You may say that you understand the sentence without them, but lose them, then lose question marks for example, and perhaps even full stops, suddenly it's not so easy.

Where do you draw the line?
02/06/2011 05:43:32 PM · #15
Originally posted by GeneralE:


I think part of the point is not whether the "correct" meaning can be extracted from a piece of writing if the spelling or punctuation are incorrect, but whether one must make the extra effort to do so


I can't say I disagree that much but do enjoy being contrary so understand my tongue placement is mostly cheekward in the following. :D

Does a sign reading "Tomato's $5.00/kg" require that much extra effort to understand?

Or say, "its raining today" or "it's lens has fungus" - do they really confuse the reader or require extra thought to grasp? Dropped appropiately in a piece of prose I believe most people would read those without even noticing the apostrophes (or lack of) and grasp without effort the author's meaning.

How about "Loves Labours Lost"... is that really that much harder to understand than "Love's Labour's Lost"? Why?

When spoken aloud "Love's Labour's Lost", the words carry no extra clues to possession, why when written do we need the extra punctuation to denote possession? We can grasp the possession immediately and intuitively by context.

I can see where the apostrophe may help sometimes in indicating contractions as the word may be pronounced differently depending on apostrophe placement (eg hell, he'll) but as a denoter of possession?

If a sentence really does require puncuation to indicate possession to avoid ambiguity then it would also be ambiguous when spoken aloud and perhaps would be better re-written to be clearer anyway.

Is our prose that much more difficult to understand because of such "errors"? I'd say very rarely.

Or (deliberately started with a conjunction to annoy!) is it just our desire to follow convention and our righteous indignation when we see conventions broken, not through deliberate choice (ie creativity) but through ignorance (something to be corrected)?

Do I actually care that much? Well... not really but do enjoy the argument :)

Ban the pesky things!

Message edited by author 2011-02-06 17:45:12.
02/06/2011 11:15:09 AM · #16
It is extremely doubtful that Mr. Shakespeare set the type from which books of his plays were printed (especially those published after his death). Additionally, English spelling was not at all standardized in his day ... there are something like four authenticated signatures of Shakespeare extant, and in each he spells his own name differently.

I think part of the point is not whether the "correct" meaning can be extracted from a piece of writing if the spelling or punctuation are incorrect, but whether one must make the extra effort to do so, having to concentrate one's attention on the syntax and grammar rather than the content or meaning ...

Message edited by author 2011-02-06 11:16:18.
02/05/2011 11:59:43 PM · #17
check this appalling absence of the apostrophe (on the cover of a book no less):

' . substr('//upload.wikimedia.org/wikipedia/commons/thumb/8/8c/Title_page_William_Shakespeare%27s_First_Folio_1623.jpg/250px-Title_page_William_Shakespeare%27s_First_Folio_1623.jpg', strrpos('//upload.wikimedia.org/wikipedia/commons/thumb/8/8c/Title_page_William_Shakespeare%27s_First_Folio_1623.jpg/250px-Title_page_William_Shakespeare%27s_First_Folio_1623.jpg', '/') + 1) . '

One of the plays within, the author has entitled: "Loves Labour's Lost".(!)

In another he writes the line: “The Cradle-babe, Dying with mothers dugge betweene it’s lips.”

I can't see him having much of a future given his inability to grasp such basic principles of the written language.

I for one think such ill educated writers should not be encouraged and their works should be ignored, they clearly have no idea.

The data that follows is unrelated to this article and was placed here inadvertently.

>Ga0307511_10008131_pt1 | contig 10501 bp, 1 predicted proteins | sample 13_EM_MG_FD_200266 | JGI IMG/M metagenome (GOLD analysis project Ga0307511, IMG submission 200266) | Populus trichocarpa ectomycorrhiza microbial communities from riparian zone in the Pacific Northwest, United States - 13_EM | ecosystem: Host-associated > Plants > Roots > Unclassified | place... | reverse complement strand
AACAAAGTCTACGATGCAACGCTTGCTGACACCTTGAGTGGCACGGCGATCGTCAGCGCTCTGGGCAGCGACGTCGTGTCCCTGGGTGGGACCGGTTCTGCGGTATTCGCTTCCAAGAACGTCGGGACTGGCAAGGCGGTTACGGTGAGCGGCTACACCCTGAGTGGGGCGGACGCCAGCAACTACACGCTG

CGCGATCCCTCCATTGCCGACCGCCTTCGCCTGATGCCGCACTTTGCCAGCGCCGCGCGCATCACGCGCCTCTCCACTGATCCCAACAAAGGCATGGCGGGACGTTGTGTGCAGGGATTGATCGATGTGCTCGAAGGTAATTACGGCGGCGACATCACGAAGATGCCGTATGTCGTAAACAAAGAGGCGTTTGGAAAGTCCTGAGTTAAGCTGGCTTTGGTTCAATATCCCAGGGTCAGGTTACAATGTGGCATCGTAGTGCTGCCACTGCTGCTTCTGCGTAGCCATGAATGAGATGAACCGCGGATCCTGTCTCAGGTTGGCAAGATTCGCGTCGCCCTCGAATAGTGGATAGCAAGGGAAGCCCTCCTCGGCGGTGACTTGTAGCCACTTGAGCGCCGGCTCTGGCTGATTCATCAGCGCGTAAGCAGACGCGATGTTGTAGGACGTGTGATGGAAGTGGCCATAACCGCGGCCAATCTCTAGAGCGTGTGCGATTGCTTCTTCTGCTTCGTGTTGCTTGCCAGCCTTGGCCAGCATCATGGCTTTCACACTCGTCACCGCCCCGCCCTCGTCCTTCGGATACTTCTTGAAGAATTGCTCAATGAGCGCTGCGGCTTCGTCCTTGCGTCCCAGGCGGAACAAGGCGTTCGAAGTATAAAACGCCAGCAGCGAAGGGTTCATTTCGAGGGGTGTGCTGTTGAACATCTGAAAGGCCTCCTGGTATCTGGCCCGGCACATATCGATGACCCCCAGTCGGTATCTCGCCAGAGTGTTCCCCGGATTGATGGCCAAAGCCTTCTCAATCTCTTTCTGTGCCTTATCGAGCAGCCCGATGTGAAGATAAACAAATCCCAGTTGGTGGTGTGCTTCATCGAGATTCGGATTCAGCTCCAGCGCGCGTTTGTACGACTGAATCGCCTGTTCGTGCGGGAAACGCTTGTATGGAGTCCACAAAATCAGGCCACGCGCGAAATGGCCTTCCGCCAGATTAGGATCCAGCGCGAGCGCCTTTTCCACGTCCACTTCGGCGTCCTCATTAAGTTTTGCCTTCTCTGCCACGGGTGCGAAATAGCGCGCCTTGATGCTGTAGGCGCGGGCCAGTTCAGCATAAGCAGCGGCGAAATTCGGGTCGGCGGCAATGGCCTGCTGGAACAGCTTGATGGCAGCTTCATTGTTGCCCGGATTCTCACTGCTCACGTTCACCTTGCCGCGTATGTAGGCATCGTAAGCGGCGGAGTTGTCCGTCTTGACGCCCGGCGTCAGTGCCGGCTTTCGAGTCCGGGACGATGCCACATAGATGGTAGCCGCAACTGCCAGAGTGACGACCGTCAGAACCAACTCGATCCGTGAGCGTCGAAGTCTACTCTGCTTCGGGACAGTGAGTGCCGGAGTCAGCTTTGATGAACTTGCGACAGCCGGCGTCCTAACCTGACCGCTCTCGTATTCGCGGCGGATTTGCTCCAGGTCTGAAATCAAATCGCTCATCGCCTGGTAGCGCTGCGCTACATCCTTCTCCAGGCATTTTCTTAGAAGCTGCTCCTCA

:D
02/05/2011 10:14:27 PM · #18
Originally posted by Mick:

Does the following text use apostrophes correctly?

"Richard's quite anal about proper grammar and punctuation at DPChallenge. I'm afraid he's going to blow a gasket if he doesn't chill out."


Excellent grammar, correct use of apostrophes.

Unfortunately, it's not a very good summary of Richard's position. I haven't seen him stressing on this, he just made a perfectly valid comment about the poor grammar skills we see on this site daily, and he's not the only one that notices this stuff. If he were out there hectoring people, you might have a point, but I don't think it's fair to deride him because he has a concern for correct usage of the mother tongue.

R.
02/05/2011 10:00:34 PM · #19
Originally posted by hahn23:

It's almost a daily irritation to see the incorrect use of apostrophes in topic titles and forum posts. In the interest of improving the readability of the DPC forum, it would be a good thing for all to read and understand: Apostrophes

If one does not want to learn the rules, just take a moment to run your spelling and grammar checker incorporated into your browser before posting.

So, you say, "Who cares?". All I can say, grammatical and spelling errors interfere with the effectiveness of the message one is trying to deliver.

Maybe you could provide us with corrected versions of everyone else's posts. Think of it as a public service. ;)

Go ahead and give it a try. Does the following text use apostrophes correctly?

"Richard's quite anal about proper grammar and punctuation at DPChallenge. I'm afraid he's going to blow a gasket if he doesn't chill out."


02/05/2011 05:32:26 PM · #20
Originally posted by kirbic:



Surethinglet'sdoit!


should not that read

Surethingletsdoit?

Message edited by author 2011-02-05 17:32:41.
02/05/2011 05:05:27 PM · #21
Originally posted by kawesttex:

canwegetridofspacesbecausetheytakeupsomuchspace.


Surethinglet'sdoit!
02/05/2011 02:49:42 PM · #22
canwegetridofspacesbecausetheytakeupsomuchspace.
02/05/2011 01:50:35 PM · #23
azamnig
02/05/2011 01:45:09 PM · #24
Aoccdrnig to rscheearch at Cmabrigde Uinervtisy, it deosn't mttaer in waht oredr the ltteers in a wrod are, the olny iprmoetnt tihng is taht the frist and lsat ltteer be at the rghit pclae. The rset can be a toatl mses and you can sitll raed it wouthit a porbelm. Tihs is bcuseae the huamn mnid deos not raed ervey lteter by istlef, but the wrod as a wlohe.
02/05/2011 01:27:20 PM · #25
Originally posted by kirbic:

Still, if my *job* is writing for one of these publications, I can't envision these types of mistakes making it to the web, even without editing.

There's no excuse for an article being "littered with errors," but one of the mantras of the printing/publishing business is that, no matter how carefully edited something might be, "there's always a typo" ...